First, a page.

Defining Leadership can be a perplexing topic. There are not many attributes of the human animal that can be so misunderstood, and misidentified. The difficulty we have in identifying exactly what a leader is, can make it a challenge to focus on what attributes we should focus on individually to become strong and authentic leaders. Any discussion on developing leadership skills needs to start at the question of what skills do we need to be developing, and how those skills will fit into the overall “package” of our own personal reputation.
For example, a person’s athletic ability can be readily on display, and their performance and attitude on the playing field will strongly influence the perception of them as “leaders”. Someone who tends to think first of passing instead of shooting might be perceived as unselfish, while the one who never passes up a chance to shoot could be seen as self-centered and arrogant. We might hope that an attribute of a leader wouldn’t be arrogance, but we often tend to connect level of impact in sports to leadership. How often do we say the highest scorer is “leading” the team to a championship, while probably overlooking the teammates that may actually be exhibiting leadership? So maybe a player’s boorish behavior doesn’t really matter, as long as they produce the results expected? Is working on your jump shot so you have a higher shooting percentage from 3-point range leadership development? While committing to practice and developing more advanced skills might be crucial to team success, it is not a focus on developing the skills needed for leadership. While they can be worked on, just like the mechanics of a jump shot, they are not the same! Leadership is hard to define, or to identify any specific criteria for. We often take an “I know it when I see it” approach to declaring someone as a great leader - obviously a highly subjective and inconsistent methodology for identifying leaders. Each of us will have our own definition of what a “leader” is, based on our own experiences and perspectives. We often tend to identify people as leaders based on their position or title, while we may just as often overlook individuals with leadership influence because of the same criteria. Our society creates criteria for leaders that may also skew reality: expecting someone to be outgoing and charismatic, favoring celebrity and popularity, or a propensity for telling others what to do. While these characteristics may be the end result of successfully developing leadership capability, they should not be viewed as requirements along the path.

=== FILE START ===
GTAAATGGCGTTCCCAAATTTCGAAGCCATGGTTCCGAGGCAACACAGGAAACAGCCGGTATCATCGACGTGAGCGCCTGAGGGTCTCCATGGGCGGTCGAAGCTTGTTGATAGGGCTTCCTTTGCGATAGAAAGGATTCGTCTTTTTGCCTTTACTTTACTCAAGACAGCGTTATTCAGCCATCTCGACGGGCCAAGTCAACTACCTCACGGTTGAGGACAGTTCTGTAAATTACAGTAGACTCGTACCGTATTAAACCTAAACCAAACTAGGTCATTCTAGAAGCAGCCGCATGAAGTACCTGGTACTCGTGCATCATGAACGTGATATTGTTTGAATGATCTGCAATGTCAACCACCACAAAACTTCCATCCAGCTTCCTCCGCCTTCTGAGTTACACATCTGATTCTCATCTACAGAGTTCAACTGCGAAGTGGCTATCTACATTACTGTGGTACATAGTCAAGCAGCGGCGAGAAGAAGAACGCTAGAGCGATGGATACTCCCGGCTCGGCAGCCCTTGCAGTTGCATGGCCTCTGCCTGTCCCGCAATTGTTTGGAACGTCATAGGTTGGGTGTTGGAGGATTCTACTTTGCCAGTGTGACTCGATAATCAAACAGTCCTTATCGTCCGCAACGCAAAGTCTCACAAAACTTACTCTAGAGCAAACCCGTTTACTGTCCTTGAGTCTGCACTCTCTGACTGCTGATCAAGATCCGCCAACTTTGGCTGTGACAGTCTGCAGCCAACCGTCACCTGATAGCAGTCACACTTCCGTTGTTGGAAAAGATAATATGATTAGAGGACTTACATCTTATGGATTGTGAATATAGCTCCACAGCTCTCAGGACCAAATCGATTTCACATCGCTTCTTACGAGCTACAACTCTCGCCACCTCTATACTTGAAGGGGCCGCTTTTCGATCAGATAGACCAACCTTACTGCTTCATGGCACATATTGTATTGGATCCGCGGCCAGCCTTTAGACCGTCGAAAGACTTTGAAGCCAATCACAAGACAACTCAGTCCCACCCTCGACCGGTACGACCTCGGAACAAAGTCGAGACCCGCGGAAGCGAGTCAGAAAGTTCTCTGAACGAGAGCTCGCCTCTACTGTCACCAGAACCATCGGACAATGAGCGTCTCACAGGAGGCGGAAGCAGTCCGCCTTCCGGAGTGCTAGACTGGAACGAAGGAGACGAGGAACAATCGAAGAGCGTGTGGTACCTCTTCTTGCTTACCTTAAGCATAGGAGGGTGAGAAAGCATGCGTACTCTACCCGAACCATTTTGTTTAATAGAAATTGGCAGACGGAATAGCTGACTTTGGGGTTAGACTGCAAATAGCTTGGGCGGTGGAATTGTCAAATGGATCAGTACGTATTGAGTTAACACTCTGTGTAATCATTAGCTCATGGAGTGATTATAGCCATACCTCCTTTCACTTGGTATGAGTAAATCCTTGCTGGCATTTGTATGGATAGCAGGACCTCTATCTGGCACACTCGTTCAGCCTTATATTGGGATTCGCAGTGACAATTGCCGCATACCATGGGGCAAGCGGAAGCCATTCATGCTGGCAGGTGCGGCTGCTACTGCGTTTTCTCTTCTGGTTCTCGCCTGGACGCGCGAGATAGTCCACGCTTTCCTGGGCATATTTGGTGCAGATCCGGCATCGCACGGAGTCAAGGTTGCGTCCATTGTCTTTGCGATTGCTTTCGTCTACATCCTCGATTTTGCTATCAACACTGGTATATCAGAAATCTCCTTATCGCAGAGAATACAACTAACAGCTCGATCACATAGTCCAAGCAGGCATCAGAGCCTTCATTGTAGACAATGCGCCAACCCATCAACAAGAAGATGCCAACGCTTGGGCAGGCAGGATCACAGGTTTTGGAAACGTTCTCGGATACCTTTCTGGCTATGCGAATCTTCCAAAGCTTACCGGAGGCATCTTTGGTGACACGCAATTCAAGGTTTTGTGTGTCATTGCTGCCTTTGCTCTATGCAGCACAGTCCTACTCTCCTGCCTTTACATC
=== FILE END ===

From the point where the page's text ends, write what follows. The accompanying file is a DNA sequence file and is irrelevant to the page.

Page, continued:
In my 25+ years of leadership and developing leaders, I have developed a framework of emphasis for leaders at all levels and stages of their leadership development journey to focus on. As with sports analogies, these focus areas are not anything that can be treated with a “once and done” philosophy, but rather need to be committed to being worked on continuously. I will be outlining these areas in future installments of this series. An awareness of these priorities, combined with your personal commitment to focusing on developing your skills and abilities in these areas, will help to strengthen your leadership ability, reputation, and success.